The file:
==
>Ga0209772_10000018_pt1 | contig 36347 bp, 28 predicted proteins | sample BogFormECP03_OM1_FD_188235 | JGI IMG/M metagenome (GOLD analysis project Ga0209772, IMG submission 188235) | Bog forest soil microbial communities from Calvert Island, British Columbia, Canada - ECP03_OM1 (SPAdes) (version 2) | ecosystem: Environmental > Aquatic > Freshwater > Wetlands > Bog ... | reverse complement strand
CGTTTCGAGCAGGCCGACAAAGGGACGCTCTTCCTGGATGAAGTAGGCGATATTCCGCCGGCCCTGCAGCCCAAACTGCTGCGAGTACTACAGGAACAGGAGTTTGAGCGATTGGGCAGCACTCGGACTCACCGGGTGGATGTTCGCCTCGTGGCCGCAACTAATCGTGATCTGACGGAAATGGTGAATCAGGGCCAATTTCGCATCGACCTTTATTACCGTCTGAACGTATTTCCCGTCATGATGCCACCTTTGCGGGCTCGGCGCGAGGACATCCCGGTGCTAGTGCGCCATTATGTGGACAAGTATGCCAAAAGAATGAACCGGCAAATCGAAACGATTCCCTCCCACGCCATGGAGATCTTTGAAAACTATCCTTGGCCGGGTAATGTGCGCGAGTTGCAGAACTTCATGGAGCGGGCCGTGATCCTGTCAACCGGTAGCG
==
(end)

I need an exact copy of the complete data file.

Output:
>Ga0209772_10000018_pt1 | contig 36347 bp, 28 predicted proteins | sample BogFormECP03_OM1_FD_188235 | JGI IMG/M metagenome (GOLD analysis project Ga0209772, IMG submission 188235) | Bog forest soil microbial communities from Calvert Island, British Columbia, Canada - ECP03_OM1 (SPAdes) (version 2) | ecosystem: Environmental > Aquatic > Freshwater > Wetlands > Bog ... | reverse complement strand
CGTTTCGAGCAGGCCGACAAAGGGACGCTCTTCCTGGATGAAGTAGGCGATATTCCGCCGGCCCTGCAGCCCAAACTGCTGCGAGTACTACAGGAACAGGAGTTTGAGCGATTGGGCAGCACTCGGACTCACCGGGTGGATGTTCGCCTCGTGGCCGCAACTAATCGTGATCTGACGGAAATGGTGAATCAGGGCCAATTTCGCATCGACCTTTATTACCGTCTGAACGTATTTCCCGTCATGATGCCACCTTTGCGGGCTCGGCGCGAGGACATCCCGGTGCTAGTGCGCCATTATGTGGACAAGTATGCCAAAAGAATGAACCGGCAAATCGAAACGATTCCCTCCCACGCCATGGAGATCTTTGAAAACTATCCTTGGCCGGGTAATGTGCGCGAGTTGCAGAACTTCATGGAGCGGGCCGTGATCCTGTCAACCGGTAGCG